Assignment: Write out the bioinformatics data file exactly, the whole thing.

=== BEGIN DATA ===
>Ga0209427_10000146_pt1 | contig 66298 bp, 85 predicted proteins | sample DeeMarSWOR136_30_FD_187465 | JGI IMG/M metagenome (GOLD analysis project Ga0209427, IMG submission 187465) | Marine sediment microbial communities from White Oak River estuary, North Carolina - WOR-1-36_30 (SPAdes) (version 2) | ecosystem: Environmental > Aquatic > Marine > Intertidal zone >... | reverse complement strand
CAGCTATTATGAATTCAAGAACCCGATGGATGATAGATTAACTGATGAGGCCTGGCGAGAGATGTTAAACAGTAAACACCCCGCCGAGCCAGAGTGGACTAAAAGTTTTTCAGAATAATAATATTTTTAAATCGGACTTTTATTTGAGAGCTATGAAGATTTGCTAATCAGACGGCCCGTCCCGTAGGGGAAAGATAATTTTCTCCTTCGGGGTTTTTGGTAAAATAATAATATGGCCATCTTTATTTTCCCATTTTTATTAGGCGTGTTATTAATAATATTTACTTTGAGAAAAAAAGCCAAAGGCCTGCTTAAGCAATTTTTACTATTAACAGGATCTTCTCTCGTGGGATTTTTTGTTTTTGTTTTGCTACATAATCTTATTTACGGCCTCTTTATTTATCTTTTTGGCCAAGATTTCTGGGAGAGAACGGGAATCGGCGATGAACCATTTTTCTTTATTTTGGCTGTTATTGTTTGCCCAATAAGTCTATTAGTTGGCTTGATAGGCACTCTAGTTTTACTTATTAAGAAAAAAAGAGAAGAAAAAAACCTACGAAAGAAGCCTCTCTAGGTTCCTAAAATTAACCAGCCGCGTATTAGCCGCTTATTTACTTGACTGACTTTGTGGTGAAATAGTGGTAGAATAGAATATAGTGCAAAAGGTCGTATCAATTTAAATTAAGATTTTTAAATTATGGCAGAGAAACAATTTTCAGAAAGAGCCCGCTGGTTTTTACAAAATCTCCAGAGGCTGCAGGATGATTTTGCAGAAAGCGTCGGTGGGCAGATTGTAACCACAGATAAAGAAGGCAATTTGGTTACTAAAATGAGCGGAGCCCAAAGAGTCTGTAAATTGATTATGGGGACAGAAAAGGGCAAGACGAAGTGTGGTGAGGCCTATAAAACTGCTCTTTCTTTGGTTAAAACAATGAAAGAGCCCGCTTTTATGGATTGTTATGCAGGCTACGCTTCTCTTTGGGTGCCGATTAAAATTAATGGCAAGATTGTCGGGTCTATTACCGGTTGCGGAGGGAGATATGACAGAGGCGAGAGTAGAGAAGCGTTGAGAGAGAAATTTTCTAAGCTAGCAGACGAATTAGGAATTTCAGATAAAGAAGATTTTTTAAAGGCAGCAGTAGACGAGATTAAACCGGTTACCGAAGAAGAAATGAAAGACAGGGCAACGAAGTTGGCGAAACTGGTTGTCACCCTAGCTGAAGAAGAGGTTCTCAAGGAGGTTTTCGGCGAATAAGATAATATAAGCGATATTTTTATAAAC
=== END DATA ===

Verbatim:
>Ga0209427_10000146_pt1 | contig 66298 bp, 85 predicted proteins | sample DeeMarSWOR136_30_FD_187465 | JGI IMG/M metagenome (GOLD analysis project Ga0209427, IMG submission 187465) | Marine sediment microbial communities from White Oak River estuary, North Carolina - WOR-1-36_30 (SPAdes) (version 2) | ecosystem: Environmental > Aquatic > Marine > Intertidal zone >... | reverse complement strand
CAGCTATTATGAATTCAAGAACCCGATGGATGATAGATTAACTGATGAGGCCTGGCGAGAGATGTTAAACAGTAAACACCCCGCCGAGCCAGAGTGGACTAAAAGTTTTTCAGAATAATAATATTTTTAAATCGGACTTTTATTTGAGAGCTATGAAGATTTGCTAATCAGACGGCCCGTCCCGTAGGGGAAAGATAATTTTCTCCTTCGGGGTTTTTGGTAAAATAATAATATGGCCATCTTTATTTTCCCATTTTTATTAGGCGTGTTATTAATAATATTTACTTTGAGAAAAAAAGCCAAAGGCCTGCTTAAGCAATTTTTACTATTAACAGGATCTTCTCTCGTGGGATTTTTTGTTTTTGTTTTGCTACATAATCTTATTTACGGCCTCTTTATTTATCTTTTTGGCCAAGATTTCTGGGAGAGAACGGGAATCGGCGATGAACCATTTTTCTTTATTTTGGCTGTTATTGTTTGCCCAATAAGTCTATTAGTTGGCTTGATAGGCACTCTAGTTTTACTTATTAAGAAAAAAAGAGAAGAAAAAAACCTACGAAAGAAGCCTCTCTAGGTTCCTAAAATTAACCAGCCGCGTATTAGCCGCTTATTTACTTGACTGACTTTGTGGTGAAATAGTGGTAGAATAGAATATAGTGCAAAAGGTCGTATCAATTTAAATTAAGATTTTTAAATTATGGCAGAGAAACAATTTTCAGAAAGAGCCCGCTGGTTTTTACAAAATCTCCAGAGGCTGCAGGATGATTTTGCAGAAAGCGTCGGTGGGCAGATTGTAACCACAGATAAAGAAGGCAATTTGGTTACTAAAATGAGCGGAGCCCAAAGAGTCTGTAAATTGATTATGGGGACAGAAAAGGGCAAGACGAAGTGTGGTGAGGCCTATAAAACTGCTCTTTCTTTGGTTAAAACAATGAAAGAGCCCGCTTTTATGGATTGTTATGCAGGCTACGCTTCTCTTTGGGTGCCGATTAAAATTAATGGCAAGATTGTCGGGTCTATTACCGGTTGCGGAGGGAGATATGACAGAGGCGAGAGTAGAGAAGCGTTGAGAGAGAAATTTTCTAAGCTAGCAGACGAATTAGGAATTTCAGATAAAGAAGATTTTTTAAAGGCAGCAGTAGACGAGATTAAACCGGTTACCGAAGAAGAAATGAAAGACAGGGCAACGAAGTTGGCGAAACTGGTTGTCACCCTAGCTGAAGAAGAGGTTCTCAAGGAGGTTTTCGGCGAATAAGATAATATAAGCGATATTTTTATAAAC